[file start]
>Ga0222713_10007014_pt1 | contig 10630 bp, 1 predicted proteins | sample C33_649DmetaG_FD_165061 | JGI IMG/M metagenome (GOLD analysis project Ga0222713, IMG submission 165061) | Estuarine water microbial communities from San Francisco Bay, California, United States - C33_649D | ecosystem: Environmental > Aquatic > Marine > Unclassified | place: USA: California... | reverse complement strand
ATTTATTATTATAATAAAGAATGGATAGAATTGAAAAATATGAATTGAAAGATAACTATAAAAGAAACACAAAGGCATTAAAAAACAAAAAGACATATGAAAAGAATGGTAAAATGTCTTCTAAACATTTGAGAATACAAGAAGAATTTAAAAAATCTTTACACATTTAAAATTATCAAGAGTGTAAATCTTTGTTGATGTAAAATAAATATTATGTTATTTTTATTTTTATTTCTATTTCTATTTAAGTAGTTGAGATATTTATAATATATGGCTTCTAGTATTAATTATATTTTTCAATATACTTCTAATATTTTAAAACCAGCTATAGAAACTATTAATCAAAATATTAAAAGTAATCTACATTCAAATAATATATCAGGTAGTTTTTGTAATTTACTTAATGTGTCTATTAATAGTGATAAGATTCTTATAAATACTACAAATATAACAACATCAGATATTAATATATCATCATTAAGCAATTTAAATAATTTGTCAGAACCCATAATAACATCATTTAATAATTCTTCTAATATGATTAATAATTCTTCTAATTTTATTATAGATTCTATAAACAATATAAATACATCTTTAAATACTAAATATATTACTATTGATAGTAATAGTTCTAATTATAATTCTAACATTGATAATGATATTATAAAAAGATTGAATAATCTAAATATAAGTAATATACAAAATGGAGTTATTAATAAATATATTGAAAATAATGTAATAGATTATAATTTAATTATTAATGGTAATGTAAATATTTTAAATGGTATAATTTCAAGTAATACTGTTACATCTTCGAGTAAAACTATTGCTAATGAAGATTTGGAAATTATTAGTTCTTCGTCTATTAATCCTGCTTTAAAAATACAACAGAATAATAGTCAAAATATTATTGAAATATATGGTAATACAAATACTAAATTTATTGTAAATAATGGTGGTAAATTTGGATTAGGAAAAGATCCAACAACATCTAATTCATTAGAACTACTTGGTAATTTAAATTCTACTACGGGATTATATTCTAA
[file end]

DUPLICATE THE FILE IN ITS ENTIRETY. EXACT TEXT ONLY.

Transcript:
>Ga0222713_10007014_pt1 | contig 10630 bp, 1 predicted proteins | sample C33_649DmetaG_FD_165061 | JGI IMG/M metagenome (GOLD analysis project Ga0222713, IMG submission 165061) | Estuarine water microbial communities from San Francisco Bay, California, United States - C33_649D | ecosystem: Environmental > Aquatic > Marine > Unclassified | place: USA: California... | reverse complement strand
ATTTATTATTATAATAAAGAATGGATAGAATTGAAAAATATGAATTGAAAGATAACTATAAAAGAAACACAAAGGCATTAAAAAACAAAAAGACATATGAAAAGAATGGTAAAATGTCTTCTAAACATTTGAGAATACAAGAAGAATTTAAAAAATCTTTACACATTTAAAATTATCAAGAGTGTAAATCTTTGTTGATGTAAAATAAATATTATGTTATTTTTATTTTTATTTCTATTTCTATTTAAGTAGTTGAGATATTTATAATATATGGCTTCTAGTATTAATTATATTTTTCAATATACTTCTAATATTTTAAAACCAGCTATAGAAACTATTAATCAAAATATTAAAAGTAATCTACATTCAAATAATATATCAGGTAGTTTTTGTAATTTACTTAATGTGTCTATTAATAGTGATAAGATTCTTATAAATACTACAAATATAACAACATCAGATATTAATATATCATCATTAAGCAATTTAAATAATTTGTCAGAACCCATAATAACATCATTTAATAATTCTTCTAATATGATTAATAATTCTTCTAATTTTATTATAGATTCTATAAACAATATAAATACATCTTTAAATACTAAATATATTACTATTGATAGTAATAGTTCTAATTATAATTCTAACATTGATAATGATATTATAAAAAGATTGAATAATCTAAATATAAGTAATATACAAAATGGAGTTATTAATAAATATATTGAAAATAATGTAATAGATTATAATTTAATTATTAATGGTAATGTAAATATTTTAAATGGTATAATTTCAAGTAATACTGTTACATCTTCGAGTAAAACTATTGCTAATGAAGATTTGGAAATTATTAGTTCTTCGTCTATTAATCCTGCTTTAAAAATACAACAGAATAATAGTCAAAATATTATTGAAATATATGGTAATACAAATACTAAATTTATTGTAAATAATGGTGGTAAATTTGGATTAGGAAAAGATCCAACAACATCTAATTCATTAGAACTACTTGGTAATTTAAATTCTACTACGGGATTATATTCTAA